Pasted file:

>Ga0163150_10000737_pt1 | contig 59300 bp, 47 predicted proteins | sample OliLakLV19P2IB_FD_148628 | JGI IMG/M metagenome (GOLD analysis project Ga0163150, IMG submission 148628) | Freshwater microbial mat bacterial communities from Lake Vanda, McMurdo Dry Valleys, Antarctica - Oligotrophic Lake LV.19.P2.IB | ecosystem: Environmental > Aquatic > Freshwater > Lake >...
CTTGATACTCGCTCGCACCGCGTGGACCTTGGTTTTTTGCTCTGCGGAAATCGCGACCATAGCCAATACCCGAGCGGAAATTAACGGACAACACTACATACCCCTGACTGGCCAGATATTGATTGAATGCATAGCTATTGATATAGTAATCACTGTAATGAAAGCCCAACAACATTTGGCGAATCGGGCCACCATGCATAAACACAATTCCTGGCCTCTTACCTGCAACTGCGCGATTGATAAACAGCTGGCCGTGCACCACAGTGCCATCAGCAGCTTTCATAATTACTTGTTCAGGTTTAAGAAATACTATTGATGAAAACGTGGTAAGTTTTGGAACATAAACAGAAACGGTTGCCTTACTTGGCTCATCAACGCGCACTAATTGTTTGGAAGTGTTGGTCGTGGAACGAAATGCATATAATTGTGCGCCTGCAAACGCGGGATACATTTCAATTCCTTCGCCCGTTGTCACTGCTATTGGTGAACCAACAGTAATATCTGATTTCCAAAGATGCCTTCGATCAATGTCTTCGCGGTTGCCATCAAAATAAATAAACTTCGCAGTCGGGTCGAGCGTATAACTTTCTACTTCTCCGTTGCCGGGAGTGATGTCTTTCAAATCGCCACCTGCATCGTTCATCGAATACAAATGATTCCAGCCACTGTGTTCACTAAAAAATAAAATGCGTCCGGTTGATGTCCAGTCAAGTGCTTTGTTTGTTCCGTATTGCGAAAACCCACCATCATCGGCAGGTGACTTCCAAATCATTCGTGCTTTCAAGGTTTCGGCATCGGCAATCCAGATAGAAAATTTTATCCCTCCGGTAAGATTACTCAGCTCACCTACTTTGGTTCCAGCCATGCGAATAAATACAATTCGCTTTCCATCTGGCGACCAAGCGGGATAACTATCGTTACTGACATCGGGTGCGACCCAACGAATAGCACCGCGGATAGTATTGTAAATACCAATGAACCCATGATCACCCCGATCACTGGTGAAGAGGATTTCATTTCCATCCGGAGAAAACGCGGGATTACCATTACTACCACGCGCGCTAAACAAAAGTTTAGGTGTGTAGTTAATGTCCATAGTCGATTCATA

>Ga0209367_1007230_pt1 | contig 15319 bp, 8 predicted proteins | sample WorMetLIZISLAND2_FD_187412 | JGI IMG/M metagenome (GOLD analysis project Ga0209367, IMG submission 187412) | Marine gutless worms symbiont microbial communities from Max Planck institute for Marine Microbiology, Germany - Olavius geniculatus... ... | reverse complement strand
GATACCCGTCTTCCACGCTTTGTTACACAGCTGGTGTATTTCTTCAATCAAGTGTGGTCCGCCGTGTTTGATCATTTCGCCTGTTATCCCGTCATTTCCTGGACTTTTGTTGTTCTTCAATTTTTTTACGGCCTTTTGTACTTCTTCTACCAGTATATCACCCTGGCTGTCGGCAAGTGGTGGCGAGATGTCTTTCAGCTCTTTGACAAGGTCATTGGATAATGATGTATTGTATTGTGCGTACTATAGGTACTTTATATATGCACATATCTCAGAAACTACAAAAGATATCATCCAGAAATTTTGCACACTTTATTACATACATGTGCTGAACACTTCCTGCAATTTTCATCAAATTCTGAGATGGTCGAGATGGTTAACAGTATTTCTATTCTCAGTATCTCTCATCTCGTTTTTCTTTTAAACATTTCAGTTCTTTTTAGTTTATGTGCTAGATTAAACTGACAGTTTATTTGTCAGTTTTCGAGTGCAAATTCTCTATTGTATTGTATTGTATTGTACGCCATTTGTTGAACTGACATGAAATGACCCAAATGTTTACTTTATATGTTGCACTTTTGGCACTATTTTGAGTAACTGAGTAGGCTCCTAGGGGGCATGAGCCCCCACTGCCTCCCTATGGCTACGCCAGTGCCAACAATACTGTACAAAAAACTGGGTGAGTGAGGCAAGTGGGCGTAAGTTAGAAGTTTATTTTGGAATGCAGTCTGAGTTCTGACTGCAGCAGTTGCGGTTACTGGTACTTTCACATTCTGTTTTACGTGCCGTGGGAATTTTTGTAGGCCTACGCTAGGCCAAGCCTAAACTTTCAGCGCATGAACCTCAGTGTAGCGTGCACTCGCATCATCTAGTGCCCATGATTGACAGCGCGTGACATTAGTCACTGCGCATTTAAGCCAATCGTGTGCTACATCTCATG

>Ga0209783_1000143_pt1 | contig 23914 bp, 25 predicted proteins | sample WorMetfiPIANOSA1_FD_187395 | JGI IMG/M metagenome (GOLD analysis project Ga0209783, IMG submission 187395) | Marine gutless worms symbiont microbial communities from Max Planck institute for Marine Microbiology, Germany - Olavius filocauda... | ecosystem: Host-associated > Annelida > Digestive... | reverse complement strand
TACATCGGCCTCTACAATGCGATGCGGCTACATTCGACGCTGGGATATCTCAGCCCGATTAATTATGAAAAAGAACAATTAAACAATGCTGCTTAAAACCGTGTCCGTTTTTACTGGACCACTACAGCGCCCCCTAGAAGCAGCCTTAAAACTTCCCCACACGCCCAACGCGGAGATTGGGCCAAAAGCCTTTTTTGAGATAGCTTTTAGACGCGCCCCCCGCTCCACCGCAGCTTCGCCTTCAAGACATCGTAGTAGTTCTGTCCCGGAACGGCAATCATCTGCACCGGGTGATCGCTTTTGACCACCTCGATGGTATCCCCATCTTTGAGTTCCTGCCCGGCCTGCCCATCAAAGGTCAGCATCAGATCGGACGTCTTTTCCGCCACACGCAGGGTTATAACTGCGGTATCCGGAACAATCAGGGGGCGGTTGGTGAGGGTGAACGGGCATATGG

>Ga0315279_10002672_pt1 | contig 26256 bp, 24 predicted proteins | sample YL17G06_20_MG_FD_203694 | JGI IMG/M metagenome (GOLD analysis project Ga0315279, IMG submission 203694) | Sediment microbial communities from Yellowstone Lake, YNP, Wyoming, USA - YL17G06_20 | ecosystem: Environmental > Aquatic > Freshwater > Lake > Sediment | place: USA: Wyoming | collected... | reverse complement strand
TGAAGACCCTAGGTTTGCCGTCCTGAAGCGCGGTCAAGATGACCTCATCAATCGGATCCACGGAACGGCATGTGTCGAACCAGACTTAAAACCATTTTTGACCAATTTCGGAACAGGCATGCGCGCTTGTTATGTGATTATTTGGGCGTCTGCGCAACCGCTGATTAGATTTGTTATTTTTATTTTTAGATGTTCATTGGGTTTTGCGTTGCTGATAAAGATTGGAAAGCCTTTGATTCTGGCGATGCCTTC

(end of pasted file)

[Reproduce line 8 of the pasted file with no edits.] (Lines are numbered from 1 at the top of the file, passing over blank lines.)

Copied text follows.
TGAAGACCCTAGGTTTGCCGTCCTGAAGCGCGGTCAAGATGACCTCATCAATCGGATCCACGGAACGGCATGTGTCGAACCAGACTTAAAACCATTTTTGACCAATTTCGGAACAGGCATGCGCGCTTGTTATGTGATTATTTGGGCGTCTGCGCAACCGCTGATTAGATTTGTTATTTTTATTTTTAGATGTTCATTGGGTTTTGCGTTGCTGATAAAGATTGGAAAGCCTTTGATTCTGGCGATGCCTTC